picks up on another thread in the news right now which is the correction in the text docs and the way text nochnology is goin roll out. china has made it very clear that they want to be independent of u.s. technology in the next ten years. they have their own very large market that i think could be a stand-alone, high growth market. we need a strategy. >> and they've blocked american technology. >> that's true. we don't have a coherent strategy here at home about what about the digital economy, what does it look like, what are the regulations and policies that should be in place, how should we train up a 21st century workforce. we've seen window dressing and policies that go in one direction and lurch in another. we need a plan. >> do you think, to trump's claim, is the economy -- are we witnessing the deflation of a tech bubble, do you think? >> i actually think it's a big issue and i think we may have reached a peek for big tech stocks. i think that europe, for example, is rolling out very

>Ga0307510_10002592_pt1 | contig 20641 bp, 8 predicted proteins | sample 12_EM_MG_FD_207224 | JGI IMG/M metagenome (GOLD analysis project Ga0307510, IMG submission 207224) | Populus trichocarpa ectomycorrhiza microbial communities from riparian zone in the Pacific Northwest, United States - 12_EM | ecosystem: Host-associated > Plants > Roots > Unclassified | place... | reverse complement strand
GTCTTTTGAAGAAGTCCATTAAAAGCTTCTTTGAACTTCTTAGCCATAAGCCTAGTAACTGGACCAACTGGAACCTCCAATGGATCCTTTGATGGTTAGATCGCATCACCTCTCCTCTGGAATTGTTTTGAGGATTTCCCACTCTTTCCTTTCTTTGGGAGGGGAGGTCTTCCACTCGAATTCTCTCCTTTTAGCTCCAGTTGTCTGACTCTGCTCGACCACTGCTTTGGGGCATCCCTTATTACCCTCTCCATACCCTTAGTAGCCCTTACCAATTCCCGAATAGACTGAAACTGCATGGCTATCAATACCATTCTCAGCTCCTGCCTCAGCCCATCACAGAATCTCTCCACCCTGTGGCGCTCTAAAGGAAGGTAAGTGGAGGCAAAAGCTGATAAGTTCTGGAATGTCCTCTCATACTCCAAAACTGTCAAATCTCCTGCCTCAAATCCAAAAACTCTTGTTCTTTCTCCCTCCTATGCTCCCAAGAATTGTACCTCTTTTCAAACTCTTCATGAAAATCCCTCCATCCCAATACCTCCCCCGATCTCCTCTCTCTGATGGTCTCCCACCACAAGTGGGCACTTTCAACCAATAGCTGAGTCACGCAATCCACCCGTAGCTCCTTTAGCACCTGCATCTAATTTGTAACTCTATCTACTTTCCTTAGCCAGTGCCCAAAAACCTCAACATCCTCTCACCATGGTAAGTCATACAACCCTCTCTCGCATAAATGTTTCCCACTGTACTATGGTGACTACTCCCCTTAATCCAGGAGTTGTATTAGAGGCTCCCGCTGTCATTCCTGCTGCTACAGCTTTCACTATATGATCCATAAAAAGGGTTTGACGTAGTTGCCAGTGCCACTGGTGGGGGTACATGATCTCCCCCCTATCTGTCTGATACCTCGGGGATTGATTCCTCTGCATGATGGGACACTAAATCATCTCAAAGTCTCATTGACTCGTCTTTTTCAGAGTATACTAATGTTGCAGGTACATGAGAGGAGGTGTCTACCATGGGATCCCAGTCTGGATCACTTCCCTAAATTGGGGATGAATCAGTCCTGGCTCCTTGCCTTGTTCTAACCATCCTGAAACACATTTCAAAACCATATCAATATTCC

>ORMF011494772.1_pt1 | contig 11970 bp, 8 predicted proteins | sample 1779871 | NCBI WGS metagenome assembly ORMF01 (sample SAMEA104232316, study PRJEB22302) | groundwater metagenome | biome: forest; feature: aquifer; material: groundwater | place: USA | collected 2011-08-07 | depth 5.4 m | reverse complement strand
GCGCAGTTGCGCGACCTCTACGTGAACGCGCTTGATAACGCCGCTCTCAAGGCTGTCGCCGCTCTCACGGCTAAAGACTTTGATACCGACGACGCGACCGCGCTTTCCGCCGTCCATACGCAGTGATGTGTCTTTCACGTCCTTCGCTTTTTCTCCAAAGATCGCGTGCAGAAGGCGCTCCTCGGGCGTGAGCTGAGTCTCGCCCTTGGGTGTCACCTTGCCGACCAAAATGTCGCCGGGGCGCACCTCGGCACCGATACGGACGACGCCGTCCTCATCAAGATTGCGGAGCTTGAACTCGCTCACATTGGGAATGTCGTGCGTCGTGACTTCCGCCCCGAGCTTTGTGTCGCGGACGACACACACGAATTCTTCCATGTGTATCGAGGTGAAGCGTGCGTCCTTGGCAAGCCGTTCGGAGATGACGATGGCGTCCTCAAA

interesting new privacy rules in may. they're looking at how should we regulate ai. artificial intelligence is going to account for a lot of growth not just in technology but most industries. it's data and quantum competing. data is the problem when we look at election manipulation and the backlash over facebook, we have to find a balance between privacy regulation and staying ahead in these industries and we need a national conversations about that. >> we can't pass a budget, we can't make investments in infrastructure, we can't make investments in science. is it possible that the chaotic, open, free reading system that america has is just going to underperform? >> this is the big question, fareed. i think we're actually literally witnessing a test between the liberal democracies that have defined the post world war ii order and a state directed capitalism in china which has its own system which is somewhat